Recently on a trip back to Canberra from Goulburn I decided to forgo the main Hume Highway and take the much more scenic rural route – Tourist Route 8 via Bungendore. About 10 kilometres out of Goulburn the sandstone and rubblestone church pictured above caught my eye. I took a slight detour (a few hundred metres) off the main Braidwood road for a closer inspection.
There are three official walking tracks that end up at the very little that remains of the former Sherwood Homestead, about 45 kilometres from Canberra. The walks vary between 6.8 kms (this one) and 8.4 kms return. I have written a seperate reviews on the walk in from Mountain Creek Road and the walk in from the Blue Range Hut which, in itself, is of historical significance to the Canberra region and is now home to a camping site, making it the most popular starting point to get to Sherwood Homestead.Continue reading “Sherwood Homestead (Former) Walk Via East-West Road”
At the northern end of the Pittwater Peninsula, Barrenjoey Headland commands the entrance to Broken Bay, the Hawkesbury River and The Pittwater. Throughout the 19th century The Pittwater (see my separate review) was an important shipping route giving access to Sydney, used by legitimate traders and smugglers alike. It also provided temporary safe anchorage for passing ships seeking to escape a storm. Safe access to it from the ocean was an imperative. Continue reading “Barrenjoey Lighthouse & Its Luckless Early Keepers”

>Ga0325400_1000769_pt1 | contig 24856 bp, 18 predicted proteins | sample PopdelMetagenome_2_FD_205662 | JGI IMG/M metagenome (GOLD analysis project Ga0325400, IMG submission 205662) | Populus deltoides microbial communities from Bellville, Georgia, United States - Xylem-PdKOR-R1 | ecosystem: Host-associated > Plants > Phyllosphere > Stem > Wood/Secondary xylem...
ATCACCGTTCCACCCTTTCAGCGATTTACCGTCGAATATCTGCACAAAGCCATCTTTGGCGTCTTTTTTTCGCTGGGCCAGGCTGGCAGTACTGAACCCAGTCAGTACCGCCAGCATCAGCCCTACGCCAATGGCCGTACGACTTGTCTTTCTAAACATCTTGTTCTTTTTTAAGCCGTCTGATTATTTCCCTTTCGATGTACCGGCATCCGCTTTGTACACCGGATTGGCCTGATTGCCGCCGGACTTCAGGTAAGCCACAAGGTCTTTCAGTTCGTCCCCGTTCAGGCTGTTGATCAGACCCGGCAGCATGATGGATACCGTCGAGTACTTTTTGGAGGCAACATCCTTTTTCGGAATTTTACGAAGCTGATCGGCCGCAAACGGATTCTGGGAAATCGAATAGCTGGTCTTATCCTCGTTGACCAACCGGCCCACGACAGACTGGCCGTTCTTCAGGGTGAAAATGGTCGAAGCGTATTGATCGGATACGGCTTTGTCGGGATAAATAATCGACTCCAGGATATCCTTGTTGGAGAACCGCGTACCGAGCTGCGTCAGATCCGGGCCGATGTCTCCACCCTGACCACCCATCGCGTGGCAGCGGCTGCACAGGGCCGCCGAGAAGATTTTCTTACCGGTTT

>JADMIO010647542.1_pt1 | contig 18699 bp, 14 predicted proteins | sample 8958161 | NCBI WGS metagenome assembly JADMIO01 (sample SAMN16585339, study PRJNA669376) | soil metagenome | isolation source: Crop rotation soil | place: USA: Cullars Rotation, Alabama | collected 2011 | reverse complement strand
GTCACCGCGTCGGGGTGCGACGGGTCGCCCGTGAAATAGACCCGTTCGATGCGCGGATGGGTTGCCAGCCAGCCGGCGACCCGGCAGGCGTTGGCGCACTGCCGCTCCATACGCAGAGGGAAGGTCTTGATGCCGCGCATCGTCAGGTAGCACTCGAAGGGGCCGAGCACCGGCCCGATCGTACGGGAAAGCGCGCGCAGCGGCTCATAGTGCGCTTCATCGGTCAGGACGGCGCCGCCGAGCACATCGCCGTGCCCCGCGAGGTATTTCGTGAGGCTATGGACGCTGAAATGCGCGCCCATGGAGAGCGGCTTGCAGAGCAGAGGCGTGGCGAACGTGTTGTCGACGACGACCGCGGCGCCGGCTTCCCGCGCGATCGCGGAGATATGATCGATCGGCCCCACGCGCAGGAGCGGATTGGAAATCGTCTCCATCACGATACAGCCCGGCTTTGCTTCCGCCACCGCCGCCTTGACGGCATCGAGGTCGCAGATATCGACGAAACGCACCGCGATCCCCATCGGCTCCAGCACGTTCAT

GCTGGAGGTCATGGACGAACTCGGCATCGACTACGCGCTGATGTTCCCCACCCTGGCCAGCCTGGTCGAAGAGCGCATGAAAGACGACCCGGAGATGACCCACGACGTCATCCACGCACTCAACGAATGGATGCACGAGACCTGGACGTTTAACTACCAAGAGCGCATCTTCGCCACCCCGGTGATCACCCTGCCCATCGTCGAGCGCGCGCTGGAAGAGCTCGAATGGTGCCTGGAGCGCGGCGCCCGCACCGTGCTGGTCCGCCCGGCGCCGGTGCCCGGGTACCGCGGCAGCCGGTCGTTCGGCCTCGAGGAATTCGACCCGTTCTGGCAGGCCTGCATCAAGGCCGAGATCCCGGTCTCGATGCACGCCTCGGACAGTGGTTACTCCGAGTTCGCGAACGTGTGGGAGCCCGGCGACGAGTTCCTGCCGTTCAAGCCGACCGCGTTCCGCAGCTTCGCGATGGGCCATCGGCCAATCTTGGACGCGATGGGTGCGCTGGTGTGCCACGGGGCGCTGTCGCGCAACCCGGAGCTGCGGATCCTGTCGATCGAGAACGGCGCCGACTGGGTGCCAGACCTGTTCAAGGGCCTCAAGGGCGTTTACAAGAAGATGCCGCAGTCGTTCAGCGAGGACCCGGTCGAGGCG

If you walk the 9kms long Settlers Track in Namadgi National Park, which I strongly encourage you to do, you will encounter three old, restored dwellings along the way – Brayshaws Hut, Waterhole Hut and Westerman’s Homestead. This review is on Westerman’s Homestead located just over 7kms from the start of the walk if you follow the loop walk in an anticlockwise direction, as recommended. Continue reading “Westerman’s Homestead – Settlers Track”
Located about 7 kms outside the village of Kiltycougher, Co. Leitrim, in the townland of Carraclooona, en route (indirect) from Bundoran to Enniskillen, I passed a small, very missable, sign advising of the presence of Prince Connell’s Grave. I pulled up, reversed back the necessary 100 metres or so and set out, on foot, about 50 metres across a peat bog to investigate. Continue reading “Prince Connnell’s Grave”